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Nearly everyone deals with constipation at one time or another. About 16 in 100 adults, and 33 in 100 adults over 60, have symptoms of constipation, according to the National Institute of Diabetes and Digestive and Kidney Diseases.
Constipation is having fewer than three bowel movements a week. Chronic constipation is infrequent bowel movements or difficult passage of stools that persists for several weeks or longer.
While occasional constipation is common, some people experience chronic constipation that can interfere with their ability to go about their daily tasks. Chronic constipation also may cause people to strain excessively to have a bowel movement.
Treatment for chronic constipation usually begins with diet and lifestyle changes meant to increase how fast stool moves through your intestines. These recommendations may include increasing your fiber intake, exercising most days of the week, paying attention to the urge to have a bowel movement, and allowing yourself enough time to have a bowel movement without distractions and without feeling rushed.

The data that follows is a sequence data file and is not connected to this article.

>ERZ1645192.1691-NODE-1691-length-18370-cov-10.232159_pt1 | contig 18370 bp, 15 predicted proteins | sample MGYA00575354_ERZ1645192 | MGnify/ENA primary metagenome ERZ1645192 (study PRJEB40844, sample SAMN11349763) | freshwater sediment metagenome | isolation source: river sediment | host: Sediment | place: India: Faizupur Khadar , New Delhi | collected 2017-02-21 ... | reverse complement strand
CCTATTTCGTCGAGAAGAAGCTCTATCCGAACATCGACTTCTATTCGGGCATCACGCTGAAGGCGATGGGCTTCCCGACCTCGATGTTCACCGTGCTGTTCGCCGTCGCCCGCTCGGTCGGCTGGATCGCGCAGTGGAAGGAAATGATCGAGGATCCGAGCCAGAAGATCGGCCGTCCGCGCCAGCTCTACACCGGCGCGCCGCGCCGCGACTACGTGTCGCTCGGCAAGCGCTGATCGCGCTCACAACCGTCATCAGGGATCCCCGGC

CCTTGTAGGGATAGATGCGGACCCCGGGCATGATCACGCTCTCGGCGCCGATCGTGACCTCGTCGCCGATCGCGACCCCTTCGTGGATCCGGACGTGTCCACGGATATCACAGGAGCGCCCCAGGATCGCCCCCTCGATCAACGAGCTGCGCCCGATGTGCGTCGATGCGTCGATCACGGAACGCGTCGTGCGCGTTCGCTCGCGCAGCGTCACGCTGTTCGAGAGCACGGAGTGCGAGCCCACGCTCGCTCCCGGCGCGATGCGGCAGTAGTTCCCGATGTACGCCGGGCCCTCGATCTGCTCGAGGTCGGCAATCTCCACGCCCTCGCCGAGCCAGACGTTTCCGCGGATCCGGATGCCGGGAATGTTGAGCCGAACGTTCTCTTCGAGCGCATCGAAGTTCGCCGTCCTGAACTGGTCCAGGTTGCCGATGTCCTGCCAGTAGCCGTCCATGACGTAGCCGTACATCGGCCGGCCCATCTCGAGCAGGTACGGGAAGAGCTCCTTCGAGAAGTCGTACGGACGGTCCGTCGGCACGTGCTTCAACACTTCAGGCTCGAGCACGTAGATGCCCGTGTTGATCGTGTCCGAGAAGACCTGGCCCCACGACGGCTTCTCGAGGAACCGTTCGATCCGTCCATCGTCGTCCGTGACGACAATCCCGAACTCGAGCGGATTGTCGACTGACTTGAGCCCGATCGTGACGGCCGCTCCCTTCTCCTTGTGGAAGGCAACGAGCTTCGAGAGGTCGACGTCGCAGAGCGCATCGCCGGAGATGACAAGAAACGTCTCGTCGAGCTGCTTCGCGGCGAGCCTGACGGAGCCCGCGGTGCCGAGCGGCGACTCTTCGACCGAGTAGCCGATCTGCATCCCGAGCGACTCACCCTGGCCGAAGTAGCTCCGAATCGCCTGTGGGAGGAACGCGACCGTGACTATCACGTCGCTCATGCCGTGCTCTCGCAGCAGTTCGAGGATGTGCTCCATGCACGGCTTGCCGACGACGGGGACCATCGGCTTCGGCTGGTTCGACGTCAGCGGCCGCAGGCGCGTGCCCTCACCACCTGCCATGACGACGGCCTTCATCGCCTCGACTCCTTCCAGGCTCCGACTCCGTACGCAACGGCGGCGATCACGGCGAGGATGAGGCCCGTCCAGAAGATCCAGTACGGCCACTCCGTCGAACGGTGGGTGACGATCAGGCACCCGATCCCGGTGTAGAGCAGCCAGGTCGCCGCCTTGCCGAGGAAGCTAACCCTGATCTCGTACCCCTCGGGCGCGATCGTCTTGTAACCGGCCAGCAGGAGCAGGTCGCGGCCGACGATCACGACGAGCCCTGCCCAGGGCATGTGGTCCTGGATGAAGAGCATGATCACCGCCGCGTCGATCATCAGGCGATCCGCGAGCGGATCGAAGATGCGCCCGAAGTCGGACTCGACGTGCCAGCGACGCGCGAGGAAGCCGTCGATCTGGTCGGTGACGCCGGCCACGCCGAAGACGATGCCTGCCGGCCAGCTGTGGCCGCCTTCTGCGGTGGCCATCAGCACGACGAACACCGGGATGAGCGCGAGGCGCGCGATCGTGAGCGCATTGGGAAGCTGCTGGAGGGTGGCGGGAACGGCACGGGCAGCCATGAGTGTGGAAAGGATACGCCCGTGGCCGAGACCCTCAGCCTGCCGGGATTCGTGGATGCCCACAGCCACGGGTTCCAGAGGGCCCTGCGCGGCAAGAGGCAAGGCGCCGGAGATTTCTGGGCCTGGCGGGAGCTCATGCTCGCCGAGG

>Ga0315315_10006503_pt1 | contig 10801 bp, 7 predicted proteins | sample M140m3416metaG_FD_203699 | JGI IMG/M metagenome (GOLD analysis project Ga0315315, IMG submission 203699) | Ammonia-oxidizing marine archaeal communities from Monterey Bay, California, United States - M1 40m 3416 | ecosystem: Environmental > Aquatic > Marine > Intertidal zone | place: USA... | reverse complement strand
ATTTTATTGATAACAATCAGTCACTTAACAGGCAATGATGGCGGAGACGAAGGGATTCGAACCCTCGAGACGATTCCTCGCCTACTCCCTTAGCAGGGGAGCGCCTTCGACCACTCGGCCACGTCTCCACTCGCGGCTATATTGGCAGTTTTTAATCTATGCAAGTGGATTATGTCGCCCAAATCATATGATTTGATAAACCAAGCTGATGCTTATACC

If those changes don't help, your health care professional may recommend laxatives or other medications; biofeedback training to help you learn to relax and tighten the muscles in your pelvis, which can help you pass stool more easily; or surgery.
Connect with others talking about managing constipation in the Digestive Health support group on Mayo Clinic Connect, an online patient community moderated by Mayo Clinic.
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